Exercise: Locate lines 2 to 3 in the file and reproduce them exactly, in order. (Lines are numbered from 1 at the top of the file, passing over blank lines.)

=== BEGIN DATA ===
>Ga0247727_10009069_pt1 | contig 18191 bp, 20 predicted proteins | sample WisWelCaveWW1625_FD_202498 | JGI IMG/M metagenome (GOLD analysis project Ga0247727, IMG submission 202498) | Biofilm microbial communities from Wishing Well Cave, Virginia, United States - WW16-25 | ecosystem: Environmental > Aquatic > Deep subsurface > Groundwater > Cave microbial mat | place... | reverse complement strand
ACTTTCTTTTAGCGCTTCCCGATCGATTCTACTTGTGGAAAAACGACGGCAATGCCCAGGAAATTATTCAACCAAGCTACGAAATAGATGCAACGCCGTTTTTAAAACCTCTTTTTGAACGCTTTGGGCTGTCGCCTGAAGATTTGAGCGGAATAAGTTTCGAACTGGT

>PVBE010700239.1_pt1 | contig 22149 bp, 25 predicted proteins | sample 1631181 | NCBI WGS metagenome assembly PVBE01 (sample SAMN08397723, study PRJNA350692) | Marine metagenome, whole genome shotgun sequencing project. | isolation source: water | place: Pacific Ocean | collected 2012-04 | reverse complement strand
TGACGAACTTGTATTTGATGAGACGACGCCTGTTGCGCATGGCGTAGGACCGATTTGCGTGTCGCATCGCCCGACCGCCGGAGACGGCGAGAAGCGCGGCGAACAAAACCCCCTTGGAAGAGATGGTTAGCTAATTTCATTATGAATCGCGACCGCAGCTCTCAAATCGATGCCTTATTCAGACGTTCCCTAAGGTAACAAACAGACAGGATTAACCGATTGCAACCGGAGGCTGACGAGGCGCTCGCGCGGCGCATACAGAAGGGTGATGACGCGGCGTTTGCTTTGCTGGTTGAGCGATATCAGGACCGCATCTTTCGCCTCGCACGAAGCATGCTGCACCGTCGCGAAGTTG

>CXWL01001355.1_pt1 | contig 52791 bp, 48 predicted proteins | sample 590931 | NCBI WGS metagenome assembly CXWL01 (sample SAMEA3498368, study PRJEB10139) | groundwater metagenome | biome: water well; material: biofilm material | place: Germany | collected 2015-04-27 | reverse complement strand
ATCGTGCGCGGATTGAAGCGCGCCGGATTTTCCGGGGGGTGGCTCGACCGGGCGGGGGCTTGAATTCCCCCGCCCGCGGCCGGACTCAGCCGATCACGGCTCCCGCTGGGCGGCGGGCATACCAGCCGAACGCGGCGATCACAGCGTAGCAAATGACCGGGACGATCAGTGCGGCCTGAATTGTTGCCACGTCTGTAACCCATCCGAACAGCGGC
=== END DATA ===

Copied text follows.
ACTTTCTTTTAGCGCTTCCCGATCGATTCTACTTGTGGAAAAACGACGGCAATGCCCAGGAAATTATTCAACCAAGCTACGAAATAGATGCAACGCCGTTTTTAAAACCTCTTTTTGAACGCTTTGGGCTGTCGCCTGAAGATTTGAGCGGAATAAGTTTCGAACTGGT

>PVBE010700239.1_pt1 | contig 22149 bp, 25 predicted proteins | sample 1631181 | NCBI WGS metagenome assembly PVBE01 (sample SAMN08397723, study PRJNA350692) | Marine metagenome, whole genome shotgun sequencing project. | isolation source: water | place: Pacific Ocean | collected 2012-04 | reverse complement strand